There's A Hole in the Sky

I guess we finally have Giant Bomb back up and running again. Absence makes the heart grow fonder and I think that’s certainly applied for the lack of Giant Bomb over the last few days, but Amazon’s technical difficulties did indicate how one little thing going wrong in the large web of technology we use can really mess a lot of things up. Slightly surprisingly for me, I was more distracted from my work over the past few days without Giant Bomb there than if it had been there. With Giant Bomb online I may have been checking the forums and my inbox now and then, but with it offline I often found myself repeatedly dashing back to the site to jab the F5 button to see if by some miracle the servers had all become sentient and repaired themselves. We’re back to business as usual now though (thanks to the Amazon and Whiskey Media engineers for that) so that seems as good an excuse as any for me to rattle out another blog.


Portal 2 ARG

 For those of you still wondering what potatoes had to do with Portal 2.
 For those of you still wondering what potatoes had to do with Portal 2.
I talked a little about how much I was enjoying the recent Portal 2 ARG last week but it wasn’t until sometime after I posted that blog that I discovered some truly remarkable events in the ARG that I feel compelled to share. The cryptic puzzles, the Portal updates to the indie games and the general community effort required towards the ARG were amazing but the truly unique and unexpected event I’m talking about occurred rather near the end of the game. We’d seen characters within the ARG behaving oddly, players acting out their own self-crafted personas and even Dejobaan claiming they were under some kind of attack, but on April 13th something even more curious happened.

Within the space of a very small number of minutes several of the most well-known contributors to the ARG (who were in the IRC channel being used by the ARG players) simply posted “There’s a hole in the sky... through which I can fly” before immediately disconnecting. After this the players disappeared entirely and started exhibiting behaviour such as editing in their wiki and Steam profiles in an unusual manner, making nonsensical edits to the wiki and posting cryptic messages. In the few instances where people attempted to contact them they simply spouted gibberish and quickly backed out of the conversation. To have one or two players disappear could be passed off as a hoax, but seeing a whole handful of the ARGs most prominent players go missing was downright bizarre. Two days later three more players went missing, two of them previously having been mentioned by GLaDOS herself. One of the supposedly infected players had remained in contact with us but he was frequently misleading and considered by many a troll.

Shortly before the launch of Portal 2 aperturescience.com stated that there were currently nine active test subjects and a little later the official Portal 2 Facebook page posted an image of someone playing Portal 2. As the game reached its climax a few of the players came back into contact with the “infected” individuals and all was revealed. Some time ago Valve had identified the most active players of the ARG, contacted them, told them how they wanted the ARG to play out and instructed them all to disappear within 24 hours. Apart from our one slightly overactive individual, the rest obliged and so Valve started playing a few games with us using their accounts. When the ARG reached its end the prize of the nine who disappeared was to go to Valve, meet some of the devs behind Portal and the potato sack games, and be the first members of the public to play Portal 2. To some this may not sound like a particularly remarkable story but for me this was another mind-blowing move on the part of Valve.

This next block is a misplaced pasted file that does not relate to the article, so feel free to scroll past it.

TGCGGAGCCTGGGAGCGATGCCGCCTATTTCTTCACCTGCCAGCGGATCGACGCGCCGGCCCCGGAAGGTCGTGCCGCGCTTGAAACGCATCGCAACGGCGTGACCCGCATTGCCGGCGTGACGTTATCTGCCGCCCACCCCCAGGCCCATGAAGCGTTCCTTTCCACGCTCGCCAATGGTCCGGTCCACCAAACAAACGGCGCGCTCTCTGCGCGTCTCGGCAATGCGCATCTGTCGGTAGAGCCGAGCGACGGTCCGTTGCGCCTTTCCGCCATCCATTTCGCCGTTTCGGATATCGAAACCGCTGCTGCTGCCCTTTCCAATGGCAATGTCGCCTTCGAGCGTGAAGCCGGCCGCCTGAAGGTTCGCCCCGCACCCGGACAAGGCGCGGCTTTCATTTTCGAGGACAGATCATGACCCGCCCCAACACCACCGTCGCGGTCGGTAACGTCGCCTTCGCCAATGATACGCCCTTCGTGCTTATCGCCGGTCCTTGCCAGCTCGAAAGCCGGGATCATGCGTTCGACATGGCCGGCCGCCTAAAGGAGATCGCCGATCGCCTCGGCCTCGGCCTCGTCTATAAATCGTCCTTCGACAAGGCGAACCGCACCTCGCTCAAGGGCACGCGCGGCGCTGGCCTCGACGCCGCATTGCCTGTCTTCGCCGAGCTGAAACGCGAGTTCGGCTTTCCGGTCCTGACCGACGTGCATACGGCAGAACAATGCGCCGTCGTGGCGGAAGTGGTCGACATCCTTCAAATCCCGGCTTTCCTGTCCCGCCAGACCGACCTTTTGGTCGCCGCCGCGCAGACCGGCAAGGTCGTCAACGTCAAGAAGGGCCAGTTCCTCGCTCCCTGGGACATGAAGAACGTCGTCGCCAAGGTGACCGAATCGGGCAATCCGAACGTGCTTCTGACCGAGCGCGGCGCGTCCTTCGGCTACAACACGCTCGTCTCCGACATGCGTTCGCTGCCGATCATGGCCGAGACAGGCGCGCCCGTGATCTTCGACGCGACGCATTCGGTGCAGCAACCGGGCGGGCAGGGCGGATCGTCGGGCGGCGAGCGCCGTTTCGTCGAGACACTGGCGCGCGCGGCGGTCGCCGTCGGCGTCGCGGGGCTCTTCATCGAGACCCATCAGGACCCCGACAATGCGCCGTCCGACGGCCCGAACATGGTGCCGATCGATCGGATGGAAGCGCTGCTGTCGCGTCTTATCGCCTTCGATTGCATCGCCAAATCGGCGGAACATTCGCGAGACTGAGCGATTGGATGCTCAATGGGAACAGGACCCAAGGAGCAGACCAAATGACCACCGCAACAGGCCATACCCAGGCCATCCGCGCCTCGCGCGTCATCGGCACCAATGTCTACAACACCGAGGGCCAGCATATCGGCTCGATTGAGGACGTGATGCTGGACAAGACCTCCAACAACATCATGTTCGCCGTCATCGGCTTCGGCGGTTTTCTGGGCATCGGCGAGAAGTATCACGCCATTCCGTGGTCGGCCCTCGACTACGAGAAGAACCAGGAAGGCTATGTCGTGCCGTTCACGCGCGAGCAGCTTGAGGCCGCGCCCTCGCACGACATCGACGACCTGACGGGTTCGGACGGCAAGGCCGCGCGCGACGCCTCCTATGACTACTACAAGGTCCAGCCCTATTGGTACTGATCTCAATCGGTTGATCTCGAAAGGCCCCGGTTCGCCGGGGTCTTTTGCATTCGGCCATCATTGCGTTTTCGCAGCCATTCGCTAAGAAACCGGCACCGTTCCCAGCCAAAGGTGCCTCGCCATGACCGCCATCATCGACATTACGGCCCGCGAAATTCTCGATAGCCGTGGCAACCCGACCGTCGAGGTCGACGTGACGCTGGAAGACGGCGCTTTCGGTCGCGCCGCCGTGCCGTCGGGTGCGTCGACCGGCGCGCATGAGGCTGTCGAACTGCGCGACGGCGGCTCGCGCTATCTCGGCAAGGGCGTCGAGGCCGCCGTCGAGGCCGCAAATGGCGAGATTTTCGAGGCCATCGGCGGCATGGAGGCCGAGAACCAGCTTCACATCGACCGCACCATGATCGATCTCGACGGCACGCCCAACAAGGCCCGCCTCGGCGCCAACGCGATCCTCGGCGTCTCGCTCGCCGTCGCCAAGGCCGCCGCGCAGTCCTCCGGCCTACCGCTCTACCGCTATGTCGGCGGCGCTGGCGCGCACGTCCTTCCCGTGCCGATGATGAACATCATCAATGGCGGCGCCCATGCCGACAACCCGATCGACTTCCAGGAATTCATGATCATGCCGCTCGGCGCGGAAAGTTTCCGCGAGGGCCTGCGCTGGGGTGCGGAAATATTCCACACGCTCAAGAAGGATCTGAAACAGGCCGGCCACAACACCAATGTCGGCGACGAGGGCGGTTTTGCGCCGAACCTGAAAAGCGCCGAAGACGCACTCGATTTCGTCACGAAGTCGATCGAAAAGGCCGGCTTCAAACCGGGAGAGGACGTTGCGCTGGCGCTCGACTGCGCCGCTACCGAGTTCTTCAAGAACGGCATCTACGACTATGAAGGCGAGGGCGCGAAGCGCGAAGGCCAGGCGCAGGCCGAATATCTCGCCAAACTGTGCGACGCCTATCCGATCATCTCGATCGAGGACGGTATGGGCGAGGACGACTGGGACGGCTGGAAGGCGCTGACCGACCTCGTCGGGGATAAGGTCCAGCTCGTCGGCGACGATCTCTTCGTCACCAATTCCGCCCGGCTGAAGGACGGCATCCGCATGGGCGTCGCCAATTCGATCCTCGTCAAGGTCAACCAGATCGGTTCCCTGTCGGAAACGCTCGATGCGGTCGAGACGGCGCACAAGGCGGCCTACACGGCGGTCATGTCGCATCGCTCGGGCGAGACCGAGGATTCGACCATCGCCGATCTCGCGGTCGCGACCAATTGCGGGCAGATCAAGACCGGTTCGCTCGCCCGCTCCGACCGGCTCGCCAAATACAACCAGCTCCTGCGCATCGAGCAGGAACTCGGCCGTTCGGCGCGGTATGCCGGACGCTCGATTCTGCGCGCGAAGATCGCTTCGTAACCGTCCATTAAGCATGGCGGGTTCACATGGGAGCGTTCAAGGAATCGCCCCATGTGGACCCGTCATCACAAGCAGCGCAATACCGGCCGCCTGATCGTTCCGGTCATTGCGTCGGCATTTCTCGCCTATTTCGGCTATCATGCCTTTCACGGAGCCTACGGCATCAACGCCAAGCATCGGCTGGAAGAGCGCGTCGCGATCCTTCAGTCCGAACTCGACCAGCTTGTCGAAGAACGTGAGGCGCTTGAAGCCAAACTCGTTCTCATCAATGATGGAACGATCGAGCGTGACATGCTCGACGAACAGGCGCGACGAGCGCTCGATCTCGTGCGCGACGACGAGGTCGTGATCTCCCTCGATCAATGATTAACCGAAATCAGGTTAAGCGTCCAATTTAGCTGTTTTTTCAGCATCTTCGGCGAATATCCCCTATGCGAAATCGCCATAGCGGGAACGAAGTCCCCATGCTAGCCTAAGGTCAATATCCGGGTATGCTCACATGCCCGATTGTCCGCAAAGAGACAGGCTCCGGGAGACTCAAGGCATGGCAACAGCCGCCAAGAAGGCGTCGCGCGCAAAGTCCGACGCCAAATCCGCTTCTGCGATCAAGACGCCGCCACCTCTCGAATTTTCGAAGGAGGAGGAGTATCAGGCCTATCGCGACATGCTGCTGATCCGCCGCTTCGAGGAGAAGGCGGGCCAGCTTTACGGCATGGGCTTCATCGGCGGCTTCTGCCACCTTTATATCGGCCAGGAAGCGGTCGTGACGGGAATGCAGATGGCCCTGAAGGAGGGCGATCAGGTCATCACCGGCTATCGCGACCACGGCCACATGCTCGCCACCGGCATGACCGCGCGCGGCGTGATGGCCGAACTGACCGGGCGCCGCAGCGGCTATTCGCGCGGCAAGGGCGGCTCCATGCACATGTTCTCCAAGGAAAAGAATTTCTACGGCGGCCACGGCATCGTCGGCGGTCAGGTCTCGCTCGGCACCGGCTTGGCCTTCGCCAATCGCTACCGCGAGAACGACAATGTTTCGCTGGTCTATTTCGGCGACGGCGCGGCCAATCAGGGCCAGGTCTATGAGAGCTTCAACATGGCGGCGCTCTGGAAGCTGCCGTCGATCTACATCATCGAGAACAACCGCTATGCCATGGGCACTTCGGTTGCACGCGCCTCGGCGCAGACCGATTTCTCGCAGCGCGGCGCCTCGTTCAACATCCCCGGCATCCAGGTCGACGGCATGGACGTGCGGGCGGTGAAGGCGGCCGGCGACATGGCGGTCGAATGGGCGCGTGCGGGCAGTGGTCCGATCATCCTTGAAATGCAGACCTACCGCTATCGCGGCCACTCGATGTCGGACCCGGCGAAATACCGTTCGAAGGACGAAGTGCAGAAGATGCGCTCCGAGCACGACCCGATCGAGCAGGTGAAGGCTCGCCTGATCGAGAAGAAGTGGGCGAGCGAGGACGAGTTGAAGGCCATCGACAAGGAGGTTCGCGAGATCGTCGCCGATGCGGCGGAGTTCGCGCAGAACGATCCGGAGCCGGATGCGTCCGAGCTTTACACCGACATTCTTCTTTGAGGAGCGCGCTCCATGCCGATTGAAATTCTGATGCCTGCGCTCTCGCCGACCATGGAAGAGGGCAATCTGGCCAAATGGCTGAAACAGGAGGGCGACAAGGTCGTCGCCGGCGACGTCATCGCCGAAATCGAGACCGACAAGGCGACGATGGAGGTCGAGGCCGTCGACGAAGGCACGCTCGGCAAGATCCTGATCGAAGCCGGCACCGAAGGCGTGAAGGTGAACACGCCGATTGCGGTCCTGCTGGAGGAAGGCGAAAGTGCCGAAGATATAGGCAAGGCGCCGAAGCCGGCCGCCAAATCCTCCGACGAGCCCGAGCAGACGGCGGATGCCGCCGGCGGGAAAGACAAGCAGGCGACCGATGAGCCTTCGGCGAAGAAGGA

Portal 2

 Don't be afraid to share the science.
 Don't be afraid to share the science.
I’ve yet to dive into Portal 2’s single-player mode which I strongly suspect to be the best part of the experience but I have spent this week playing through the co-operative section of the game. Through the combination of two person gameplay, the new mechanics, a different story and the new environments, the co-op experience didn’t really even feel like Portal, but I don’t mean that in a negative manner at all. It was a unique experience where the puzzles genuinely felt gauged at just the right difficulty to make you feel intelligent when you complete a puzzle, but not make the task of completing them feel too far out of reach. I must say I didn’t find GLaDOS quite as funny in the co-op for Portal 2 as I did in the original Portal, but this was somewhat understandable considering that the co-op story was less involved.

While Valve do a good job of providing you with a set of tools to organise your tactics with your partner, finding a good second player is essential to getting the most out of the experience. Whoever you do play with though, providing you are reasonably successful as a team, the game forges a great sense of friendship between you and your chosen secondary participant. At the end of the Portal 2 co-op I was once again refreshed with a sense of appreciation for the way games can bring people together. The large majority of entertainment mediums are story-based and so can often be very good at making you feel an attachment to the fictional characters within their worlds, but whether through solving puzzles, strategising against an enemy or creating new in-game content, games are an entertainment medium with a unique knack for bringing people together.


Duder, It’s Over

Thanks to you duders for reading and thanks to the people who have recently been giving me a whole lot more feedback on the How to Become a Game Designer blogs. Good luck, have editorial.

-Gamer_152

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